So there's that.

And let's not forget the genetics here.  We know from all of the current research that there is a large genetic component to autism.  There are some relatives on my side that are either autistic or have related issues.  No immediate relatives, but it's certainly there, floating around in the genes.  Can I help that?  No.  Do I still feel guilty about it?  Yes.  Because I'm human and I'm a mom, I can't help it.  This little being was my responsibility.  I often feel like I failed him.

There is also the question of have we done everything we could?  I touched on some of what we did as far as treatment goes in his Bio and in a couple of my earlier posts.  We tried a lot.  Conventional, unconventional, you name it.  There was not much we didn't attempt.  We got to a point though, where after several years, we simply weren't seeing much in the way of progress with anything we were doing.  The most progress he made seemed to be in regular old speech therapy and school.  So we stopped all of the "extra" things that didn't seem to be getting him anywhere.  Should we have persisted?  Should we have continued to try everything under the sun?  How do we know that there isn't something out there that could change his life dramatically?  We don't.  I just know that most of what we did made him exceptionally unhappy and did not produce much in the way of results.  I came around to the conclusion that accepting Josh as he is was perhaps our biggest challenge and really the only thing we could do for him.  I do not "embrace" autism,  as some out there suggest.  I embrace my son.  But I feel guilty every time I read other blogs or watch other parents' Twitter feeds about needing to find a "cure" and relentlessly pursuing every notion that comes along in order to help their kids.  There is so much out there on the alternative side of things that is un-researched, untested, unproven, and in some cases, just dangerous, that is being touted as the latest "treatment" or "therapy".  I personally don't believe that what Josh has is "curable".  Behaviors and symptoms treatable?  Some of them, yes.  But completely changing what has made him different from the rest of us in the first place?  I just don't believe so.  I also don't believe that all the cases of what is being diagnosed as "autism" today actually are.  I think that this is the reason some children respond to certain things where others do not, I don't think we are necessarily dealing with the same thing, despite similar symptomatology.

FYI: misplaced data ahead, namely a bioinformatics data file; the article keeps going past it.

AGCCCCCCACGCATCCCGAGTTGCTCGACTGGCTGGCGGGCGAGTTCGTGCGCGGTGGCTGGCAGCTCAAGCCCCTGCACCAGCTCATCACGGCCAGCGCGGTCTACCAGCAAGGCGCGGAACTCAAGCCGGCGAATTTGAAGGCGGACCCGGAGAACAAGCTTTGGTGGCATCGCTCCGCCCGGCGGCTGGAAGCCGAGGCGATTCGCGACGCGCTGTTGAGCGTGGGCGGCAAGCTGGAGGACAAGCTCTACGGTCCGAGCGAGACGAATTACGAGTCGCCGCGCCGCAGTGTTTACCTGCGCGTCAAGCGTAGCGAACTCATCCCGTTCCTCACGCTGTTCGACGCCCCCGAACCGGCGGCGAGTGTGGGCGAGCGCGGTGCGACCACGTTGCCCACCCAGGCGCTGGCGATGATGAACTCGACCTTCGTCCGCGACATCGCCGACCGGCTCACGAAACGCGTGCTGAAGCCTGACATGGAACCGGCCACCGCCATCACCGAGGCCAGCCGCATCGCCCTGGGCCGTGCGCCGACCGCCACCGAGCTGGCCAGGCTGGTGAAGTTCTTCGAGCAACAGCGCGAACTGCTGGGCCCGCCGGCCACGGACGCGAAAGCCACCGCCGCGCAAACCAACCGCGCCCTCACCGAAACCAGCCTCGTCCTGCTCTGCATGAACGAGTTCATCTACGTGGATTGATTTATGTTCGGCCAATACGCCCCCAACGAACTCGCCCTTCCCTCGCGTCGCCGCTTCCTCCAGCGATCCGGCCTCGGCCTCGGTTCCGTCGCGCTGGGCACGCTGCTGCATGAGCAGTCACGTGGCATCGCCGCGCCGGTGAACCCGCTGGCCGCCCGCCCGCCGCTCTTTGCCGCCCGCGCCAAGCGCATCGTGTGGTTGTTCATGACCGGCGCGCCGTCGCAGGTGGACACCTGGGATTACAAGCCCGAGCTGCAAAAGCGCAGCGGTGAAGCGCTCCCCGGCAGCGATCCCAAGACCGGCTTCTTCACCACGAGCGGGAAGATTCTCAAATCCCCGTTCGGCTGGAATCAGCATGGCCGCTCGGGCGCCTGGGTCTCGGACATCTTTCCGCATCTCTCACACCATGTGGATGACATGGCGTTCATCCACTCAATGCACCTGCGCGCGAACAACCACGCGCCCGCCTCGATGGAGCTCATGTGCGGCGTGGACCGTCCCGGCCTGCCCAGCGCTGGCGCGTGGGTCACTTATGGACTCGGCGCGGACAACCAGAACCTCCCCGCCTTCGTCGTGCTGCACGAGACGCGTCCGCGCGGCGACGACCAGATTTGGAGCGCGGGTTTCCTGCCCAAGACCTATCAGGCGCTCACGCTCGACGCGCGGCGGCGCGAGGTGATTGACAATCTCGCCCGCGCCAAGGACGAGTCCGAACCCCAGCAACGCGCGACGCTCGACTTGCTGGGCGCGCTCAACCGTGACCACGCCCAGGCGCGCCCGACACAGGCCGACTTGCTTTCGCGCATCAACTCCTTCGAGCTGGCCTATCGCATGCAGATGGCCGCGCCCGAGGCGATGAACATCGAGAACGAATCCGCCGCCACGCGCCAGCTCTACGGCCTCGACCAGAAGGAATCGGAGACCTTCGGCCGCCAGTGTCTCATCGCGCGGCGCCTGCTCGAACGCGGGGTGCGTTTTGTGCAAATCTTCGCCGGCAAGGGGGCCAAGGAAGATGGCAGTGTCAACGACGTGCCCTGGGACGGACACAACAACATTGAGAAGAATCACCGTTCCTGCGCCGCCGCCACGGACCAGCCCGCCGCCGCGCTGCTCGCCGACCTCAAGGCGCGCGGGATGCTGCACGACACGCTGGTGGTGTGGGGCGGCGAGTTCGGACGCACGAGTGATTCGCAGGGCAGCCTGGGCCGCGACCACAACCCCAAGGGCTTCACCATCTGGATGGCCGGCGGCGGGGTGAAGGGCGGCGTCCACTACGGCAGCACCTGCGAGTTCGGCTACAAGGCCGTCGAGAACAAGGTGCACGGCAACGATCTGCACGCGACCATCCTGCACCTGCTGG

All this guilt is probably why I have such a hard time forcing issues with him.  I realize that this is just exacerbating some of his difficult behaviors but it's not an easy thing.  I truly just want my kids to be as happy as they can be, whatever circumstances they are in.  For Josh, being happy usually requires a lot of give on my part therein lying the difficulty.   I am not the kind of person who wallows around in guilt or self pity, I usually try to keep a positive outlook regardless of how stressful, difficult or just plain weird things are.  But inside, when he is frantic about something, there are those guilty feelings that bubble up to the surface and I think, well, maybe if I hadn't had him in the basement with me all the time or eaten so much damned tuna... maybe...